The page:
Sunday, July 22, 2012

The burden of trying to be perfect

I am continually amazed how Recovery has improved my life. Although I still suffer with fearful temper, I now have the tools to handle and muddle through situations that at one time would have been paralyzing. For example, I have a history of being a “checker.” Checking the locks, checking to make sure the stove is off, rereading documents multiple times, opening envelopes to make sure I really did put the letter inside—I would repeat these and many other activities ad nauseam every day.

In Recovery, however, I learned to let go of insecure thoughts and behaviors such as repetitive checking. Dr. Low taught me to be self-led instead of symptom-led. Perhaps most important of all, I have developed the courage to make mistakes. When I learned about this Recovery tool, I had an epiphany. I have long been a perfectionist. The idea that I could actually accept the fact that I will make errors and mistakes was so foreign to me. Yet doing so lifted a heavy burden from my shoulders, as it is not easy trying to be perfect! It indeed takes courage to stop listening to all of the warnings in your brain that something is wrong. I had to give up my passion for self-distrust and actively challenge thoughts that previously kept me in an endless cycle of doubt and worry.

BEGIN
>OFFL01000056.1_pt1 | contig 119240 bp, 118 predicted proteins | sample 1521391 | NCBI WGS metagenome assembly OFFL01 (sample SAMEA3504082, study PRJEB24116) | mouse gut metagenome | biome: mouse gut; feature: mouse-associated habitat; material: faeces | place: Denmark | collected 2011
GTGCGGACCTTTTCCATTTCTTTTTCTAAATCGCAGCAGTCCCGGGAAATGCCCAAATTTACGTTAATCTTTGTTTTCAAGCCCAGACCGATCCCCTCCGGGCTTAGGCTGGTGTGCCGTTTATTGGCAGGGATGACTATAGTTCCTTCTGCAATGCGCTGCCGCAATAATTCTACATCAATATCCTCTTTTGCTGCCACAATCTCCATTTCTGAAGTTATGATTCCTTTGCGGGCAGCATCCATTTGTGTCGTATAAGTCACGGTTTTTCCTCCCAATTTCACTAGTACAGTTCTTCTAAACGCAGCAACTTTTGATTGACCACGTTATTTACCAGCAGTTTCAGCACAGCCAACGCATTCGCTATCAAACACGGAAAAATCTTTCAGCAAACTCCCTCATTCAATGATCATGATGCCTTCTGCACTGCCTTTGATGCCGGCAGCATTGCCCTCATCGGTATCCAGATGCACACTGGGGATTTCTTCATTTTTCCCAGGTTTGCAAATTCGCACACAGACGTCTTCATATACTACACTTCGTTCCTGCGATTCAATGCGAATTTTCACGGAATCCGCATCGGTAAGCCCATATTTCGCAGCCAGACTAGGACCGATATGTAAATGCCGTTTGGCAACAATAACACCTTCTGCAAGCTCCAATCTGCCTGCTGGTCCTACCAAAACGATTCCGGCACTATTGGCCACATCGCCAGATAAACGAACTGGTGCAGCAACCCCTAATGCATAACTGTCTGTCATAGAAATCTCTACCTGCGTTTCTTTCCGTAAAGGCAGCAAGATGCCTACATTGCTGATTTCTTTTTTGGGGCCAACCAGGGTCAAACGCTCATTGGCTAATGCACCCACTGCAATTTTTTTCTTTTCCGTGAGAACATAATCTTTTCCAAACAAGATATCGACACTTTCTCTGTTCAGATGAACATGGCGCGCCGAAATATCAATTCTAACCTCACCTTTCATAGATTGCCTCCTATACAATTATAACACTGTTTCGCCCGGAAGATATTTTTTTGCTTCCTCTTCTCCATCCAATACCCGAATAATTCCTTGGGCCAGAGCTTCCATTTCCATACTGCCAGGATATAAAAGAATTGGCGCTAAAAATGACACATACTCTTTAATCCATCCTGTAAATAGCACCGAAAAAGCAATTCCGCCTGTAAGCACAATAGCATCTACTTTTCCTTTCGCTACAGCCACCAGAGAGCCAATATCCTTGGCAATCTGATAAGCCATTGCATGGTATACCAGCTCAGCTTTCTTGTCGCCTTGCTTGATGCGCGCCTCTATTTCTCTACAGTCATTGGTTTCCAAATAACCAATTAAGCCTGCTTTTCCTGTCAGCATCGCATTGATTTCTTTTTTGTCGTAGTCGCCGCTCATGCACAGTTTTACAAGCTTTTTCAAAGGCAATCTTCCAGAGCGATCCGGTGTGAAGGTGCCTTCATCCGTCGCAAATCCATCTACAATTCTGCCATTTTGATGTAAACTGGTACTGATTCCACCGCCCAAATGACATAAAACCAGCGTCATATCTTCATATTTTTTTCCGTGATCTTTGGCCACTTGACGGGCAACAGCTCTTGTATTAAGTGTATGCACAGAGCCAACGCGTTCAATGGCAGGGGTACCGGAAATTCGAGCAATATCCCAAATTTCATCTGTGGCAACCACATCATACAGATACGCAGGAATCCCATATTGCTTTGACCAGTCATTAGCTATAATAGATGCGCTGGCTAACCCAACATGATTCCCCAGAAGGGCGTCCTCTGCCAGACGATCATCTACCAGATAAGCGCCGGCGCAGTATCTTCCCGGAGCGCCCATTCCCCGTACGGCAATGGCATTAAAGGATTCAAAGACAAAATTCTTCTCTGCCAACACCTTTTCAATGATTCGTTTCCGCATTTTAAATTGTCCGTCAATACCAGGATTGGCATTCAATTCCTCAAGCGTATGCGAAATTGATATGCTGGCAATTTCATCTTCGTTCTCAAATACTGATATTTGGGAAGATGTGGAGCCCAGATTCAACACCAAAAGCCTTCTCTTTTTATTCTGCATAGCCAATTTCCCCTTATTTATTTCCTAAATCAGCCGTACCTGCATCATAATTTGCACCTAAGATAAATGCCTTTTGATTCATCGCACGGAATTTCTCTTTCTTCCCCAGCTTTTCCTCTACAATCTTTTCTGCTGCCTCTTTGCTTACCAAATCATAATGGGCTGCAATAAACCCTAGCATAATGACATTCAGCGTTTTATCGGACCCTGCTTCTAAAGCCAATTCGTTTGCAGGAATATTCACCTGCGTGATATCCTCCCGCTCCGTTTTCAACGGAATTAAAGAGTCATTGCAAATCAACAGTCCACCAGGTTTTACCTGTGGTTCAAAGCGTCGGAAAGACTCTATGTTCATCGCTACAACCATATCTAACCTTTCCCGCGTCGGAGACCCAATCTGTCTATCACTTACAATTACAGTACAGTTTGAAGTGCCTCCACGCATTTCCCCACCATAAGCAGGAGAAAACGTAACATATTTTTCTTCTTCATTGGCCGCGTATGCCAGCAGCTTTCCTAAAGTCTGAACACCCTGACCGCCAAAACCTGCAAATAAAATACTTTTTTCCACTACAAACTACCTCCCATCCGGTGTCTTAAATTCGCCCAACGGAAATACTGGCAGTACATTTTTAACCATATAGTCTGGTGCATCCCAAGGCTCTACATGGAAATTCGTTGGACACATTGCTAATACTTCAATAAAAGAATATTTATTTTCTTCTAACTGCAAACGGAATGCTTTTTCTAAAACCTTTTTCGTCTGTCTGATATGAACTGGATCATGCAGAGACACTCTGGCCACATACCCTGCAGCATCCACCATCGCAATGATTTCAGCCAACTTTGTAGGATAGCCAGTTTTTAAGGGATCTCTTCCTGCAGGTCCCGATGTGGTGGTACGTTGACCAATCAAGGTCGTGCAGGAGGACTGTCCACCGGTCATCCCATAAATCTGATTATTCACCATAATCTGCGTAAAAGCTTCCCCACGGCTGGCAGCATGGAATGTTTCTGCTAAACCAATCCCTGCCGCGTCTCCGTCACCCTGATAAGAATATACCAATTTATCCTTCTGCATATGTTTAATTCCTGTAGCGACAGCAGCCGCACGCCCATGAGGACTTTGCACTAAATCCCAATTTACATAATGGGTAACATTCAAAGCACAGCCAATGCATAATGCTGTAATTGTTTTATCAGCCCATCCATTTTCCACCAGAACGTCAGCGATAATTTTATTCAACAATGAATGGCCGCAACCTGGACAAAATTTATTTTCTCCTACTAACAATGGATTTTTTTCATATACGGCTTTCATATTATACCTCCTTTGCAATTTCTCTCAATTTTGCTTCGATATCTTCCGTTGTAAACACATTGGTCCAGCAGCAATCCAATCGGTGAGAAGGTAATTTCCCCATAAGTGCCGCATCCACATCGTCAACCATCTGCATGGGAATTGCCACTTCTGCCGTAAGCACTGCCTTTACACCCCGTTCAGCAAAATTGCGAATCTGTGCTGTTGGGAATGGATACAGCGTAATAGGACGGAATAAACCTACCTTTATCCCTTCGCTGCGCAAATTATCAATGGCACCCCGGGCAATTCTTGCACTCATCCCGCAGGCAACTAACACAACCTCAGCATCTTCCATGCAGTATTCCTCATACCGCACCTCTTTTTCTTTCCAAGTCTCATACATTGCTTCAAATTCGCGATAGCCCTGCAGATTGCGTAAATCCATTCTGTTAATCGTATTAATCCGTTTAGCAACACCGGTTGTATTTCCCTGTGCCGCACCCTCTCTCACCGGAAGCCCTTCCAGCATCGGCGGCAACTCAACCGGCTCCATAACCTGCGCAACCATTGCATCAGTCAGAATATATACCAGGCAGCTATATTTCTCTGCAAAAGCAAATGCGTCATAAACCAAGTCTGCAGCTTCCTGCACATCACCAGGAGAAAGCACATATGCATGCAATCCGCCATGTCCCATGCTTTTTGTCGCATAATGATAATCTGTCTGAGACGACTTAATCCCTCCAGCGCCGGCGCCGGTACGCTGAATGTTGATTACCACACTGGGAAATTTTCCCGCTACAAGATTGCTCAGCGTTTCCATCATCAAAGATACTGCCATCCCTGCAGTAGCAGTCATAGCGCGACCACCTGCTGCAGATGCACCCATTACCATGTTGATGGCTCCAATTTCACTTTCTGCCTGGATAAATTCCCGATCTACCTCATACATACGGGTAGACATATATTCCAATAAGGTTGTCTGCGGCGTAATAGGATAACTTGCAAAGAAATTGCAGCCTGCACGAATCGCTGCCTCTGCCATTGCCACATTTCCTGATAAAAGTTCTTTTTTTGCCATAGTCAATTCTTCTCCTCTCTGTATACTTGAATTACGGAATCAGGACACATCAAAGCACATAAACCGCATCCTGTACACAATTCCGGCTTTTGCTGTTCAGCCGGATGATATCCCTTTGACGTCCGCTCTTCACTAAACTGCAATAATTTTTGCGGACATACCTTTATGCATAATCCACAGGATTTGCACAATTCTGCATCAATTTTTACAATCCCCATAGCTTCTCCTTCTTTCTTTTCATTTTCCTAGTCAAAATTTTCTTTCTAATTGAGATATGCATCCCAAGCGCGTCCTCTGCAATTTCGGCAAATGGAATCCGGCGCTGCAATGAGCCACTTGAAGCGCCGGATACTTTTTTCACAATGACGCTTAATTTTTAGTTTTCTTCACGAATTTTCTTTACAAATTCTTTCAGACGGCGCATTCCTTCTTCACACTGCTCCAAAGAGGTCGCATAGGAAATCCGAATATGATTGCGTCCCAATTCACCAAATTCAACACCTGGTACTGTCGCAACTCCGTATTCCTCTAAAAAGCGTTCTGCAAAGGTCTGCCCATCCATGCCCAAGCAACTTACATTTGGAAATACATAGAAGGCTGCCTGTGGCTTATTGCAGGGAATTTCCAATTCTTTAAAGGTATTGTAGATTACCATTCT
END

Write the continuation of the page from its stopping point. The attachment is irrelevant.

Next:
I had to accept that I should not strive to be a perfectionist. I should strive to be average. Our society does not have a high view of “average” people. But I’d rather be mentally healthy and average than perfect and miserable.

Of course, every now and then I find myself wanting to check something. That’s average. Usually my Recovery tools help me fight the urge and move onto something else. Even if I have a moment of weakness I know that I should excuse, rather than accuse, myself. All of these Recovery tools have made daily living so much more enjoyable, an outcome I thought for a long time I could only achieve by being perfect.